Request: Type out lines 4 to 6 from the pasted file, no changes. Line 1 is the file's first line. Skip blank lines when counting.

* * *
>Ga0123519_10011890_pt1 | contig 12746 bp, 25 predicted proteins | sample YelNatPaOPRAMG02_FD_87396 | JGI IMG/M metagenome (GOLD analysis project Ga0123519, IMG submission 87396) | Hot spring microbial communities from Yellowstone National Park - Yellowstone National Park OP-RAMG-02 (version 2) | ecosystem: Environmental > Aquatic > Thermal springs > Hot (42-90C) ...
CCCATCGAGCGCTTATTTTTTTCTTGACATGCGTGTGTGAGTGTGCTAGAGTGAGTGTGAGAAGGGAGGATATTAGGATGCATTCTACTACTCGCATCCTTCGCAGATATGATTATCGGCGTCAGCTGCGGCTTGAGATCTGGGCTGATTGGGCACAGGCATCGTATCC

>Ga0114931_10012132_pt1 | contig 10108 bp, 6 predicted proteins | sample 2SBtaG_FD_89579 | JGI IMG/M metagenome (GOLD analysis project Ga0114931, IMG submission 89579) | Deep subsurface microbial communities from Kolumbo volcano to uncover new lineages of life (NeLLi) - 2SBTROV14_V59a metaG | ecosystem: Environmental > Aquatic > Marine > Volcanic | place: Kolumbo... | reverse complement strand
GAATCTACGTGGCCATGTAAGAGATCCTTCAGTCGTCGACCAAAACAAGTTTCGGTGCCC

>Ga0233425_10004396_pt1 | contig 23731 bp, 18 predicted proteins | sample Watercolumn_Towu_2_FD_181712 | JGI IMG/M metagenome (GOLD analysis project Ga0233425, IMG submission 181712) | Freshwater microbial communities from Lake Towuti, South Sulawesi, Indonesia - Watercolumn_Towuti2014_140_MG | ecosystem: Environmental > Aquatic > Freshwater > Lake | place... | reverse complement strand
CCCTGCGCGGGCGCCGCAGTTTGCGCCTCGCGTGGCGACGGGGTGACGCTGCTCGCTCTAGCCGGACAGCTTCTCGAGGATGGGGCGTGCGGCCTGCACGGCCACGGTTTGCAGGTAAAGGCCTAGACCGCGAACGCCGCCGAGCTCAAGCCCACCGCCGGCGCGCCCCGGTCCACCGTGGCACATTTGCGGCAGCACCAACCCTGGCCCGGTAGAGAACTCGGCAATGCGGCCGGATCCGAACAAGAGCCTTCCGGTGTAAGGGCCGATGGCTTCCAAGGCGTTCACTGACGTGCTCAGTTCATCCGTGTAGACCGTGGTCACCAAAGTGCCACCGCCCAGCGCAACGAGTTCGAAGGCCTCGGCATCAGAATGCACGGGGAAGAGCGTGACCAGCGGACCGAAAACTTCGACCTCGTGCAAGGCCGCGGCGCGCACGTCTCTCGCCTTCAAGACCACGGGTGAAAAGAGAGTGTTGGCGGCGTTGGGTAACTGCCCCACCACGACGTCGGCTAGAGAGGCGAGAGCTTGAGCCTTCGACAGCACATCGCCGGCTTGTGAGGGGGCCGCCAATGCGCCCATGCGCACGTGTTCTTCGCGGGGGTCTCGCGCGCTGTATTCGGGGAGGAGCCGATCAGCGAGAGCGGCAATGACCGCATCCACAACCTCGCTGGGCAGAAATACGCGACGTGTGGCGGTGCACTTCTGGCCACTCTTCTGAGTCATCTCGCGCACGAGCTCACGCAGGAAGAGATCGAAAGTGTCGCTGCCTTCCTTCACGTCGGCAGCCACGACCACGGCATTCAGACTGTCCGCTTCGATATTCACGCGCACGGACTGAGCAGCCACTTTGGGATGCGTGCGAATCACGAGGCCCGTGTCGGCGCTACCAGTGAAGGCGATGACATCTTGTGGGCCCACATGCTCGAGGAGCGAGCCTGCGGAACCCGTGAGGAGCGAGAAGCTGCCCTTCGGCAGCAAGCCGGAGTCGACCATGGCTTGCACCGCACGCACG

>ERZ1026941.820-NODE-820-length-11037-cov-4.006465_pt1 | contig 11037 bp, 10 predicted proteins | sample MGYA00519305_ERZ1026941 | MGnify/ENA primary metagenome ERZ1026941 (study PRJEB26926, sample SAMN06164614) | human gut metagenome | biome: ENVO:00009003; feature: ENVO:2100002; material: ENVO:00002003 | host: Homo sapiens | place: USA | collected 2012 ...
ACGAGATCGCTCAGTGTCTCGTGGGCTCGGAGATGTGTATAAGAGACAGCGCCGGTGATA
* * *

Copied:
GAATCTACGTGGCCATGTAAGAGATCCTTCAGTCGTCGACCAAAACAAGTTTCGGTGCCC

>Ga0233425_10004396_pt1 | contig 23731 bp, 18 predicted proteins | sample Watercolumn_Towu_2_FD_181712 | JGI IMG/M metagenome (GOLD analysis project Ga0233425, IMG submission 181712) | Freshwater microbial communities from Lake Towuti, South Sulawesi, Indonesia - Watercolumn_Towuti2014_140_MG | ecosystem: Environmental > Aquatic > Freshwater > Lake | place... | reverse complement strand
CCCTGCGCGGGCGCCGCAGTTTGCGCCTCGCGTGGCGACGGGGTGACGCTGCTCGCTCTAGCCGGACAGCTTCTCGAGGATGGGGCGTGCGGCCTGCACGGCCACGGTTTGCAGGTAAAGGCCTAGACCGCGAACGCCGCCGAGCTCAAGCCCACCGCCGGCGCGCCCCGGTCCACCGTGGCACATTTGCGGCAGCACCAACCCTGGCCCGGTAGAGAACTCGGCAATGCGGCCGGATCCGAACAAGAGCCTTCCGGTGTAAGGGCCGATGGCTTCCAAGGCGTTCACTGACGTGCTCAGTTCATCCGTGTAGACCGTGGTCACCAAAGTGCCACCGCCCAGCGCAACGAGTTCGAAGGCCTCGGCATCAGAATGCACGGGGAAGAGCGTGACCAGCGGACCGAAAACTTCGACCTCGTGCAAGGCCGCGGCGCGCACGTCTCTCGCCTTCAAGACCACGGGTGAAAAGAGAGTGTTGGCGGCGTTGGGTAACTGCCCCACCACGACGTCGGCTAGAGAGGCGAGAGCTTGAGCCTTCGACAGCACATCGCCGGCTTGTGAGGGGGCCGCCAATGCGCCCATGCGCACGTGTTCTTCGCGGGGGTCTCGCGCGCTGTATTCGGGGAGGAGCCGATCAGCGAGAGCGGCAATGACCGCATCCACAACCTCGCTGGGCAGAAATACGCGACGTGTGGCGGTGCACTTCTGGCCACTCTTCTGAGTCATCTCGCGCACGAGCTCACGCAGGAAGAGATCGAAAGTGTCGCTGCCTTCCTTCACGTCGGCAGCCACGACCACGGCATTCAGACTGTCCGCTTCGATATTCACGCGCACGGACTGAGCAGCCACTTTGGGATGCGTGCGAATCACGAGGCCCGTGTCGGCGCTACCAGTGAAGGCGATGACATCTTGTGGGCCCACATGCTCGAGGAGCGAGCCTGCGGAACCCGTGAGGAGCGAGAAGCTGCCCTTCGGCAGCAAGCCGGAGTCGACCATGGCTTGCACCGCACGCACG